WESTHAMPTON, N.Y. (CBSNewYork) — It was a scary but thrilling encounter for a New York City teenager, after a recent shark sighting on Long Island.

It was around sunrise in Westhampton Beach and 17-year-old Benjamin Inzlicht was casting for striped bass using eel as bait.

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“All of a sudden I just turned and see my rod bending at a crazy angle,” Inzlicht told CBS2’s Jennifer McLogan during an exclusive interview on Wednesday.

He fought what was at the end of his line for 40 minutes.

“At that point, I still wasn’t sure what it was,” Inzlicht said. “Then all of a sudden I see the iconic dorsal fin just coming across on top of the wave. Oh my God, it’s a real shark.”

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He was alone at the time, around 6:25 in the morning, which left him worried that he wouldn’t be able to capture the moment.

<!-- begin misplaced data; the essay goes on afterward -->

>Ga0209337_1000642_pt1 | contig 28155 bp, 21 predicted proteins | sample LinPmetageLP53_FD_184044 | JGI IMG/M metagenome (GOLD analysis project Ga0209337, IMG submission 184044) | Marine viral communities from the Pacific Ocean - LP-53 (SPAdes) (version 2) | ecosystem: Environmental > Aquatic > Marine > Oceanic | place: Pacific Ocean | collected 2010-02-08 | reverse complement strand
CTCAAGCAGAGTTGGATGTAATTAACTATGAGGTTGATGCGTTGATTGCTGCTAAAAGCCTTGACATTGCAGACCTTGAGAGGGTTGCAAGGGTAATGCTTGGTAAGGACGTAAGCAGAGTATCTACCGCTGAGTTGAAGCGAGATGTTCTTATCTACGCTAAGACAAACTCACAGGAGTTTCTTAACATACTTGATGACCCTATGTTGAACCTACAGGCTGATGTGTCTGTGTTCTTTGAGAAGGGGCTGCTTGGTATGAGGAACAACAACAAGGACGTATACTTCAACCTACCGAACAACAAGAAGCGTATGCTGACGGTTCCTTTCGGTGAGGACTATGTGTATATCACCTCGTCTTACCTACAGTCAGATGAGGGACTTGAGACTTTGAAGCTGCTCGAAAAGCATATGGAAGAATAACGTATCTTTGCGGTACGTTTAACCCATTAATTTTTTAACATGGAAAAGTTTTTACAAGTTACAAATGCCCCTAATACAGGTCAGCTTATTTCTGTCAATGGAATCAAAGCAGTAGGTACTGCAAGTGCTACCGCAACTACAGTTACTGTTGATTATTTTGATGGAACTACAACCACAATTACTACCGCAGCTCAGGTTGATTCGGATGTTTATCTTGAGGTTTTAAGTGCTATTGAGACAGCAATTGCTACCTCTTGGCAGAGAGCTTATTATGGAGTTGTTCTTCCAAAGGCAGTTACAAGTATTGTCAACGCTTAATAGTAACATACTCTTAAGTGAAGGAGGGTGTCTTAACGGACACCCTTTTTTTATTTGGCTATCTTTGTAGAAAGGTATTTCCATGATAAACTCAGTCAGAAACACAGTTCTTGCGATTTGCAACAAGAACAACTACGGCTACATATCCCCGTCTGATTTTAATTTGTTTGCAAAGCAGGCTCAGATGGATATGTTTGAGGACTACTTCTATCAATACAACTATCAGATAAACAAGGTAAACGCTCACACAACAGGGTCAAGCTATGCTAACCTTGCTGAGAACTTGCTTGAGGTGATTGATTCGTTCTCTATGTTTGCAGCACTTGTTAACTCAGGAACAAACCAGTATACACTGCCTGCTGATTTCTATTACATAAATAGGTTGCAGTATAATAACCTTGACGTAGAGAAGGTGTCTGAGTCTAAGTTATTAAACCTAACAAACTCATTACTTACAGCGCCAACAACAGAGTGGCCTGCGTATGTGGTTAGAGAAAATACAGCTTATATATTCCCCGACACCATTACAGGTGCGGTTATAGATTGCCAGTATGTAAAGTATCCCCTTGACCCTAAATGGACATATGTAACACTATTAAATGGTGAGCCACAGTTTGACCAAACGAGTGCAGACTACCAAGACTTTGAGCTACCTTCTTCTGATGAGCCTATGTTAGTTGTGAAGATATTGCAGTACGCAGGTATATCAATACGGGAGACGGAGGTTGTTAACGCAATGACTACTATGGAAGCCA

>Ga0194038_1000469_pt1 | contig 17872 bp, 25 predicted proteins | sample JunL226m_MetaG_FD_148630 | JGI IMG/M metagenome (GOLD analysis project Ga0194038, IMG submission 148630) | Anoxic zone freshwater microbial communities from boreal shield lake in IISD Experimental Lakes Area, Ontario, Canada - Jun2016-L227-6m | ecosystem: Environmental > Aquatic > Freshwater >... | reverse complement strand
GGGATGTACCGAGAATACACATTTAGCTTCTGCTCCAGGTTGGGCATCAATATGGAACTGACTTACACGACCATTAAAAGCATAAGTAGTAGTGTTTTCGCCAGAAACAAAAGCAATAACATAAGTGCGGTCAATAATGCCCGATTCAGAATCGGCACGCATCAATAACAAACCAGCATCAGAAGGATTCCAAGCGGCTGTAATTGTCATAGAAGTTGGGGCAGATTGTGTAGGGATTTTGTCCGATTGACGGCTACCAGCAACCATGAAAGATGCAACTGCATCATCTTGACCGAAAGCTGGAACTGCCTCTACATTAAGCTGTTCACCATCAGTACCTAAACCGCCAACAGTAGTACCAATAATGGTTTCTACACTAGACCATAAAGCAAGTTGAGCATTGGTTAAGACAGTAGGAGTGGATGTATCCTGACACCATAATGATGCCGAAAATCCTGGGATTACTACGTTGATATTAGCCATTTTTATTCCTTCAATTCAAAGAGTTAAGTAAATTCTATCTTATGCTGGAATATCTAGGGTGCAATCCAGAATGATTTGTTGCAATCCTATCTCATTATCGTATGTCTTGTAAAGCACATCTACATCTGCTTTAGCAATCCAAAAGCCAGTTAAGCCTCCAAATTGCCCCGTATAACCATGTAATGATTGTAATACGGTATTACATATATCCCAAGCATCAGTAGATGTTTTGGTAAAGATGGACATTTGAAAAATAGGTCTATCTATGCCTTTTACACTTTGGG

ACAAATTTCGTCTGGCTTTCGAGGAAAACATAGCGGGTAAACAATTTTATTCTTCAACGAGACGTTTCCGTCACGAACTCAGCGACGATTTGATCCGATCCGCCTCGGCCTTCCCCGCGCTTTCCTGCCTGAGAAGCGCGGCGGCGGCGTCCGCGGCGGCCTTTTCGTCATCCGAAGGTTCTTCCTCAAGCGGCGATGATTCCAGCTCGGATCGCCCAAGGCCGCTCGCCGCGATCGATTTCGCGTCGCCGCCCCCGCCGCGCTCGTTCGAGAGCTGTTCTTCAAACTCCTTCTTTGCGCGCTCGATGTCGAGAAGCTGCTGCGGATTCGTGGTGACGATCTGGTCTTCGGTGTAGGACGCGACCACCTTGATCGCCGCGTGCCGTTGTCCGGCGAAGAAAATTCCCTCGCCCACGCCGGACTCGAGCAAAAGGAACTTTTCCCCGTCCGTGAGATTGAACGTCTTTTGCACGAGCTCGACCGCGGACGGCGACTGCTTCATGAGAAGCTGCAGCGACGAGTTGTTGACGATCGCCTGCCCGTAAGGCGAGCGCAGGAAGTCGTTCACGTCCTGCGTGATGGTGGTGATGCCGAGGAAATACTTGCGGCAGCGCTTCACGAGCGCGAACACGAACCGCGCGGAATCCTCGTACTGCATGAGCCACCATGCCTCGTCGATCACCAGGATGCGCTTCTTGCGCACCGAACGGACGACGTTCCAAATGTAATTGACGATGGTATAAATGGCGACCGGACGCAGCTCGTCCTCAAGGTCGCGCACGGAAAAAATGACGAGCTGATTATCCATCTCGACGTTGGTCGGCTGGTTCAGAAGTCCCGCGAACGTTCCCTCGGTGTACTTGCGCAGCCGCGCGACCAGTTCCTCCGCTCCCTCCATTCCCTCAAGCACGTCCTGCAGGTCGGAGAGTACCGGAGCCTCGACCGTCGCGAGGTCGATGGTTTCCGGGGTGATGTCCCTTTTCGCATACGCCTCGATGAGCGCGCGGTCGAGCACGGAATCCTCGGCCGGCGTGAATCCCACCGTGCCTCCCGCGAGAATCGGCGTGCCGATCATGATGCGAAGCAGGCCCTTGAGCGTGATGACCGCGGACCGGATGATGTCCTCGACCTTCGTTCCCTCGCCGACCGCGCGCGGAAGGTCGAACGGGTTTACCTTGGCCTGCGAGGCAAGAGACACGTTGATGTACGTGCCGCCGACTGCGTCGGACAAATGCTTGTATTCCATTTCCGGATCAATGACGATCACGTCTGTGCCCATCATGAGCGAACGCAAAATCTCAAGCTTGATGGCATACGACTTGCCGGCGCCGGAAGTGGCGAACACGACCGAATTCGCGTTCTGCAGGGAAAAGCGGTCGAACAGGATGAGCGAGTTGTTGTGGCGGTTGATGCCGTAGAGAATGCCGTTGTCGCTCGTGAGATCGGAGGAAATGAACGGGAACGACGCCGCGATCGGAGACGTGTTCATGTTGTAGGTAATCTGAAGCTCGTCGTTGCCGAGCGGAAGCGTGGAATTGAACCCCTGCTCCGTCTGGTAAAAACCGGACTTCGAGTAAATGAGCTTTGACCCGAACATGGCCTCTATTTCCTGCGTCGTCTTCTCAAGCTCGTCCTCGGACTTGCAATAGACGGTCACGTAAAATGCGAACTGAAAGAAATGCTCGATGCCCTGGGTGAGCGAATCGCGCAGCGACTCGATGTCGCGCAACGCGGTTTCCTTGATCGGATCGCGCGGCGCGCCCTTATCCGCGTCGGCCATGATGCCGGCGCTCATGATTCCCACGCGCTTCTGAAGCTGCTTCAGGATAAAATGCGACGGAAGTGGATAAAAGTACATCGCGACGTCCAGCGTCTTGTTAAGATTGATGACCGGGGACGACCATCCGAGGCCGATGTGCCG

“I’m about to release a massive shark and I don’t even have one picture. No one’s going to believe me and my mother’s going to kill me,” Inzlicht said.

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At that point, a small crowd appeared confirming Benjamin’s “shark tale” on camera. He took out the hook, let it go and watched the 7-foot shark swim away.

CBS2 wanted to ask the experts if Benjamin did the right thing by releasing the shark back into the Westhampton Beach waters.

“Absolutely, on a biological level and a legal level. These sharks are federally protected,” said Joe Yaiullo, the curator of the Long Island Aquarium in Riverhead. “They see you. They are out there. They just really have no interest.”

The sandbar shark looks menacing, but humans are not on the menu.

“I am a fan of Jaws. I watched all the movies. I used to do so many book reports on sharks,” said Inzlicht. “To me, I know that sharks don’t attack humans on purpose, so I didn’t feel bad about releasing it.”

When asked if he named the shark, Inzlicht said he hadn’t thought about it.

“Did I name my shark? No. You are the first person to ask me that,” Inzlicht said, adding, “I’m going to be a little more cautious when I go into the water.”

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